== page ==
Eugene Cho

who are you praying for?

I want to invite you to prayer.

Let’s pray together – and especially for others.  Would you mind sharing – as little or as much as you want – who or what comes to mind in response to the question. I’m asking this question because while it’s certainly good, appropriate and necessary to pray for yourself, there’s also something very beautiful and life-giving about praying for others.

Who are you praying for? Why?

I’m not sure about you but I can acknowledge and admit that when I get busy, and my time and mind are scattered, the first thing to go is my spiritual rhythm and discipline – but especially ‘Prayer.’

What’s the remedy?

It’s not just merely “doing prayer” but being reminded, humbled, and encouraged to know that “others” are praying for you. This is why I was so encouraged and convicted by this email I received from someone I have never met:

Hi Eugene,

I wanted to tell you on Sunday I was praying for you and it was rather cool. As I was praying, I got a picture of a marathon in my mind. Seeing this marathon made me think about how at the beginning of a race many people are cheering runners on. And then of course, at the end of the race, there are always people shouting, clapping and thrilled at the runners achievement. However, in the middle – the long race – there aren’t a lot of people to cheer you on, or even beside you. I was praying that you would feel Jesus beside you.

I hope this encourages you.

Pretty amazing and encouraging indeed.

For me (this week), I’m committing myself to prayer for the following two things:

  • For the family of Nate Henn and the entire Invisible Children community. Nate was one of the 77 victims of a terrorist attack earlier this week in Kampala, Uganda. Henn was killed by an explosion that ripped through a rugby field where hundreds of people had gathered to watch the final match of the World Cup.
  • I’m praying for the 80 children and 28 leaders that are gathering this week (Tuesday-Saturday) at Quest Church for our annual Kids Camp around the theme of “ReNew: Grow in Faith. Have Fun. Change the World.”

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23 Responses

  1. TIC says:

    Thinking of the four friends who brought their paralyzed friend to Jesus on a mat, lowering him through the roof, I bring my unsaved friends to Jesus even when they can’t bring themselves. As Jesus saw the friends’ faith, I know he sees my less than a mustard seed sized faith.

    • Andrea says:

      That is one of my favorite stories in the Bible. It has become more of a reality or revelation to me in the last two years or so. Even one of my professors spoke on that passage and made me have a deeper understanding and realization of what it means to carry someone. I have now prayed that I would be one who carries people to Jesus. I know there are people who have carried me!

  2. Aaron says:

    Praying for the city of Los Angeles…definitely sensing the move of the Spirit and praying for God’s love, peace and hope to be found, felt and present.

  3. Chris says:

    I am praying for my wife right now. She is the Kids Ministry Director at our church and I’ve got three letters for you; V B S. So yeah she is quite stressed and being stretched in many different directions. It’s all worth it though. The hearts and minds of many little ones are being directed toward Jesus this week.

  4. your friend says:

    As I was praying for a sister in Christ in another part of the world, God prompted her to humble herself and repent over pride. AT THE SAME TIME, she prayed for me and God prompted me to humble myself and repent over pride, too!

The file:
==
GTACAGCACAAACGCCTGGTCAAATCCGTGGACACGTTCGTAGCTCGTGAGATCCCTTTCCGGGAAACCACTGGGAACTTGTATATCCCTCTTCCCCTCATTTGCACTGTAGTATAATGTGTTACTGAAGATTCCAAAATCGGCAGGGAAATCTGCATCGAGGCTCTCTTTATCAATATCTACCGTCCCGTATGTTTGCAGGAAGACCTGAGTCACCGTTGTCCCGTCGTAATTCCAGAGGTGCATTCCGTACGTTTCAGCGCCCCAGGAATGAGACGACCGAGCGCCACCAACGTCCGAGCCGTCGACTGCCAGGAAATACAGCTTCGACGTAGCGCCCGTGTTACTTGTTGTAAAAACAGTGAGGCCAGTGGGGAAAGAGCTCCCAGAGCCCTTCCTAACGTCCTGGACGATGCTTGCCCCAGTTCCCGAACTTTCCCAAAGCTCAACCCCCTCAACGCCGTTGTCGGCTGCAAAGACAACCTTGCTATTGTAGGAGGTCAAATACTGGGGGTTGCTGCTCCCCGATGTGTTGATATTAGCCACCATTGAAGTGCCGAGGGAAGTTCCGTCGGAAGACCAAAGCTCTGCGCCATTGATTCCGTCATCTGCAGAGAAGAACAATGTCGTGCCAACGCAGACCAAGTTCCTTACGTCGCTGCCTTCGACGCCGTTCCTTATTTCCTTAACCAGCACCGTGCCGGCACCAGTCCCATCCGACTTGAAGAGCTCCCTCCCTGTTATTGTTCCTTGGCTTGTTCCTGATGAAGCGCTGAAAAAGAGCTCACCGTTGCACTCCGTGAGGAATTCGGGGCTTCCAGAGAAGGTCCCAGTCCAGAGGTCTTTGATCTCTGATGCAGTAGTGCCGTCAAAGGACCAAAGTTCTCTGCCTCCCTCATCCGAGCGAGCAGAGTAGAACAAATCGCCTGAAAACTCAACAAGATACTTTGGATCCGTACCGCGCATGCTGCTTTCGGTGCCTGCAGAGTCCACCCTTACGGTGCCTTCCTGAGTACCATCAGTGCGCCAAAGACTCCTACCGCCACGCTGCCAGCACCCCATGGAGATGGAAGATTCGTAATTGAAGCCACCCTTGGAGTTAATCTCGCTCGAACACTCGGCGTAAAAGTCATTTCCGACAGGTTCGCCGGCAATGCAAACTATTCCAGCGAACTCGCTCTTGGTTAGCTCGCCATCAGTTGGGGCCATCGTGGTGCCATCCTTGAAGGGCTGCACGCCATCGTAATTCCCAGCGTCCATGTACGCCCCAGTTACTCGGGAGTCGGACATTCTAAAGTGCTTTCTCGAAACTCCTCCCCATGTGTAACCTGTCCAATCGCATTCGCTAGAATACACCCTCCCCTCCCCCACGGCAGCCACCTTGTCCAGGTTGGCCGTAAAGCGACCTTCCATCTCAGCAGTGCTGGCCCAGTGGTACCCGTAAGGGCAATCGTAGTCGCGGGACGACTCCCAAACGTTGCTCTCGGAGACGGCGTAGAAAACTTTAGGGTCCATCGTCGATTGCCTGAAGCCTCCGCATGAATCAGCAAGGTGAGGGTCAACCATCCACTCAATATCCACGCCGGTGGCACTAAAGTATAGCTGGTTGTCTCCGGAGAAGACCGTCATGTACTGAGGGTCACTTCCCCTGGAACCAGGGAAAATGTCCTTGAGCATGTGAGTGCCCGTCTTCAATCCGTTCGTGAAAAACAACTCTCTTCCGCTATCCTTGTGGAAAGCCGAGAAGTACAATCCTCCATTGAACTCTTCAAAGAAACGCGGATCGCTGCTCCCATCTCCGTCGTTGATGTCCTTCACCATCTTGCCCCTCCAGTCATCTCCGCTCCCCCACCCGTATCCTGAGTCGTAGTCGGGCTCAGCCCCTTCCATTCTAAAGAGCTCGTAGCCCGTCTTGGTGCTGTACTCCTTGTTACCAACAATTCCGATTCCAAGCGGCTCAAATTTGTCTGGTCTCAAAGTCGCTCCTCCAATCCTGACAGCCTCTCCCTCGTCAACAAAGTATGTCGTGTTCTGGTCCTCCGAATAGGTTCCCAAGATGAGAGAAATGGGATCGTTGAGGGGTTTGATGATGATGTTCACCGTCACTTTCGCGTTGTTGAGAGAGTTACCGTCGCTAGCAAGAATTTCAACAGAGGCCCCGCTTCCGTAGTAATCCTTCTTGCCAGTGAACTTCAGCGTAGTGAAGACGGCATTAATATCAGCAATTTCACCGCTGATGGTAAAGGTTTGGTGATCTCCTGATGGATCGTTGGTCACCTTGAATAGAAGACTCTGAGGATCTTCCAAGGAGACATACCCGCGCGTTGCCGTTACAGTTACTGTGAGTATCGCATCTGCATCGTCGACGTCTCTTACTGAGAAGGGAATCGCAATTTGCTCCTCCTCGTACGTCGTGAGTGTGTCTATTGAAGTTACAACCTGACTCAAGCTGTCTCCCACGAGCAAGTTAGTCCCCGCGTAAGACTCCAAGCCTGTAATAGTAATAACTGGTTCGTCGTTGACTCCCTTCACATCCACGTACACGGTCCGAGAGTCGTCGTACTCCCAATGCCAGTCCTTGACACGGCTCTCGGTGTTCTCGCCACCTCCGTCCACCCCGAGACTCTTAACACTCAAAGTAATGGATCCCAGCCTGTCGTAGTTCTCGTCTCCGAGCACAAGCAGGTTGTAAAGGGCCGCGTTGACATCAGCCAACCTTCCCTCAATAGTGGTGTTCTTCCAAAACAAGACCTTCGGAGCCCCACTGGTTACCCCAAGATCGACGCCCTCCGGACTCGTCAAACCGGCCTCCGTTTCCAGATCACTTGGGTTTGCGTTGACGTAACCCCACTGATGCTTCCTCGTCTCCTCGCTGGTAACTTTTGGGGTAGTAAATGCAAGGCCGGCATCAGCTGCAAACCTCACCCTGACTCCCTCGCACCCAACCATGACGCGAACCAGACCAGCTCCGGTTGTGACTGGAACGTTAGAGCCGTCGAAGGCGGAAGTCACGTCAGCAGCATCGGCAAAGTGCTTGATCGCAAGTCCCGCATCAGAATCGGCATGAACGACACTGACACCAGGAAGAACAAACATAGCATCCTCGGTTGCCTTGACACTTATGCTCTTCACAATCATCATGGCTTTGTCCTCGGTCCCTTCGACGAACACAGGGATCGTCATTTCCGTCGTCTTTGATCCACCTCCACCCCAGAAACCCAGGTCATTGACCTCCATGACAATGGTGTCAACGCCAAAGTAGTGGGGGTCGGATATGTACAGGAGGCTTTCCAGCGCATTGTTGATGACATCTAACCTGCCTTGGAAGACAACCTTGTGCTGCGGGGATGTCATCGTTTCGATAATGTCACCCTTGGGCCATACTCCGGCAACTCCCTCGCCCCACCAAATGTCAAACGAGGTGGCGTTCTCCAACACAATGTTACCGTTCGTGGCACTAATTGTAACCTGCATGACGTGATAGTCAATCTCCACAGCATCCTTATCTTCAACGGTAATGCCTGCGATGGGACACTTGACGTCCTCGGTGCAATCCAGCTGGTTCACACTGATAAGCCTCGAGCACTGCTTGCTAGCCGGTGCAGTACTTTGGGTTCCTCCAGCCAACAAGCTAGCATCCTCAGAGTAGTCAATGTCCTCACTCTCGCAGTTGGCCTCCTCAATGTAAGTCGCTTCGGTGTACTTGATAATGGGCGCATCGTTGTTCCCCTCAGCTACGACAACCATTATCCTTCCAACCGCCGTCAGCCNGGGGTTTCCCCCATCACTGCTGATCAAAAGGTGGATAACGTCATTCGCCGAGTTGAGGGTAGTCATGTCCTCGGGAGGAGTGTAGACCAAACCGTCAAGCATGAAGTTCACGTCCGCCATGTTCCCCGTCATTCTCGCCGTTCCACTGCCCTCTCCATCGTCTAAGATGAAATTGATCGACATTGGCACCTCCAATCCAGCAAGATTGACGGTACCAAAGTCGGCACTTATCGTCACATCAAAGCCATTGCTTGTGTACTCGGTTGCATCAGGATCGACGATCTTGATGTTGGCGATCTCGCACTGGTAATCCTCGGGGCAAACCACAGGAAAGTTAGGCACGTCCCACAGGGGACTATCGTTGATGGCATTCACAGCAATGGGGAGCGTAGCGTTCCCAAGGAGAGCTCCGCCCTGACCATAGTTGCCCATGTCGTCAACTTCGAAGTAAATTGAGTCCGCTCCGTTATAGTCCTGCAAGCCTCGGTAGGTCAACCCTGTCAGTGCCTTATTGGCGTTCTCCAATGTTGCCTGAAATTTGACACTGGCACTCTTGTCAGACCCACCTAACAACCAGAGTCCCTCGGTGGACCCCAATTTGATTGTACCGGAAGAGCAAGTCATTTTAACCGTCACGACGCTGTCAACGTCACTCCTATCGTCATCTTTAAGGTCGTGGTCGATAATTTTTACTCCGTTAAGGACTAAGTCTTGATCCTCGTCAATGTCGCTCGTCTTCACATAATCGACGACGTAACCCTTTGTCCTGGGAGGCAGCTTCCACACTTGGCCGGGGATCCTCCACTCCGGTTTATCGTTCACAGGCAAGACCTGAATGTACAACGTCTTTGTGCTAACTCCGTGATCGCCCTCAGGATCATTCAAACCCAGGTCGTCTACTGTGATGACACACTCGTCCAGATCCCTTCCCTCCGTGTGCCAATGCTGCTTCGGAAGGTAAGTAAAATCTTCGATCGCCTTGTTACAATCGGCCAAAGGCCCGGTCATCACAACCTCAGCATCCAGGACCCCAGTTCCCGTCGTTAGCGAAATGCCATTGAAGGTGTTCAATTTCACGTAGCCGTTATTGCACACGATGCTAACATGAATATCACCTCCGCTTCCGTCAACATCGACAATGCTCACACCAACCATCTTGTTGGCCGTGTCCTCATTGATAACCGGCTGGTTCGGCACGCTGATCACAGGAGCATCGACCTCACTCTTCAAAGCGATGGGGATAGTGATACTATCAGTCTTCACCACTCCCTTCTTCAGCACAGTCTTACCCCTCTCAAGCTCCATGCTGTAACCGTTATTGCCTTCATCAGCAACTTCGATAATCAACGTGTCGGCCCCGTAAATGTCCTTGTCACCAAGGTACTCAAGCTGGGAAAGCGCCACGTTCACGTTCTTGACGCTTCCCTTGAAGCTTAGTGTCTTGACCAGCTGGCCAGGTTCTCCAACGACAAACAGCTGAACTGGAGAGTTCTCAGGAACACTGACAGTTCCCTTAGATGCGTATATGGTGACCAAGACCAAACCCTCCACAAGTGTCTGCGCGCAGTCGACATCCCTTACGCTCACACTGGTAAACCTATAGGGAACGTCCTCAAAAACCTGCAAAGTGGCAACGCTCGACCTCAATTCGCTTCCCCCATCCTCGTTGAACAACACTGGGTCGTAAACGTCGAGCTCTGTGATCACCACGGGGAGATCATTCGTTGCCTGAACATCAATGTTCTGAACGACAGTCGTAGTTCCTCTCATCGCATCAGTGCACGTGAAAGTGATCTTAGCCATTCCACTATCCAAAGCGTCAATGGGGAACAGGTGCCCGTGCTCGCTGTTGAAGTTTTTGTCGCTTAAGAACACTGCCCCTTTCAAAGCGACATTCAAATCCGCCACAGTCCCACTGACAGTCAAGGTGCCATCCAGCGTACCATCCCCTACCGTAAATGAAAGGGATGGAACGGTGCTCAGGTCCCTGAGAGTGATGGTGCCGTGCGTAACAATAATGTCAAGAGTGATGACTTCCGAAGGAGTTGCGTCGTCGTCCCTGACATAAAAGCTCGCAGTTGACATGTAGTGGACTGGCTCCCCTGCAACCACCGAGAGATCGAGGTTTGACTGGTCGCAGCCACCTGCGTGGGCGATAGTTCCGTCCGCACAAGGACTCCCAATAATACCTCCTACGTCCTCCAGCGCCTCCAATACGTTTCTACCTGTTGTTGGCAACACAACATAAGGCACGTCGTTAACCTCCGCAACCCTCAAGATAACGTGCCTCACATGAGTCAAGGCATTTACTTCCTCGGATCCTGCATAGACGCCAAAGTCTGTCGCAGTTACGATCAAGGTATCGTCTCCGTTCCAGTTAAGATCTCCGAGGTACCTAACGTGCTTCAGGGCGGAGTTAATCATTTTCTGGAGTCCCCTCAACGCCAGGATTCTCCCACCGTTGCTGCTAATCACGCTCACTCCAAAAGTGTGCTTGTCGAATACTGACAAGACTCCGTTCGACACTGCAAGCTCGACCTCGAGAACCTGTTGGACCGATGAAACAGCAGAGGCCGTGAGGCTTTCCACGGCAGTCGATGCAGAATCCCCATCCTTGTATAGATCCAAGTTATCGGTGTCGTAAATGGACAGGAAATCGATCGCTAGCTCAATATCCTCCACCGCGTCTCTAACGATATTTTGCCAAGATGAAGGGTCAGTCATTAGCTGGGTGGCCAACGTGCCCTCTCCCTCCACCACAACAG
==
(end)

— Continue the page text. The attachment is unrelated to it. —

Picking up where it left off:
Later we shared together and we found out that God moved in our hearts the SAME time with the SAME issue.

    The result? Greater effectiveness in God’s service!

  5. Annah says:

    I have become aware of how often I would say to someone, after hearing their tales of woe, “I’ll pray for you”. It had become so automatic a response that it meant nothing. As I couldn’t remember all the times the phrase was uttered there was no way I could remember them in prayer. So I’ve been working on not just throwing the line out there. Unless I fully intend to follow through with the promise.

    Who am I praying for at the moment? My 14 year old nephew. He is learning how to deal with his new diagnosis of Type 1 diabetes.

    (And no, it’s not obesity related! Sorry, but there’s been so much talk about juvenile diabetes in the news lately – relating to an unhealthy lifestyle that it just upsets me)

  6. Janice Nguyen says:

    I am always praying for Pastors, Israel, friends and family.

    Annah, like you I always say I’m praying for you.. and I pray for that person right then and there..

  7. Teresa says:

    Isaac (a soldier), church planters here and elsewhere (risking a lot to follow the call), pastors (to not grow weary in well-doing), refugee parents, friends living out their calling in all kinds of places, elderly parents

  8. Leah says:

    I’m currently praying for an “enemy”–a former friend who did some very hurtful things to me that even three years later I still have some pretty serious resentments about. My husband and I were discussing her and the situation she caused last week and he suggested that I needed to pray for her happiness every day until I can forgive her. At first I told him he must be crazy but I couldn’t get his suggestion out of my head so I’m giving it a try. Still doing it pretty grudgingly but I hope eventually if I stay faithful to this it will heal my heart.

    • thenaborhood says:

      For what it’s worth, my parents went through a pretty ugly divorce a few years ago. During the entire process, my dad handled himself extremely poorly and I was really angry and disappointed in him. His words and actions were pretty terrible. It occurred to me one day that I should start praying for him instead of stewing in my anger. It is extremely difficult to stay angry at someone you are sincerely praying for daily.

      A while later, I realized that I had truly forgiven him and that my heart had been healed. It was a pretty subtle healing process for me. We hang out from time to time and we are on great terms. I think you are really on the right track Leah. I’ve heard it said that “Unforgiveness is the poison we drink to get back at someone else.”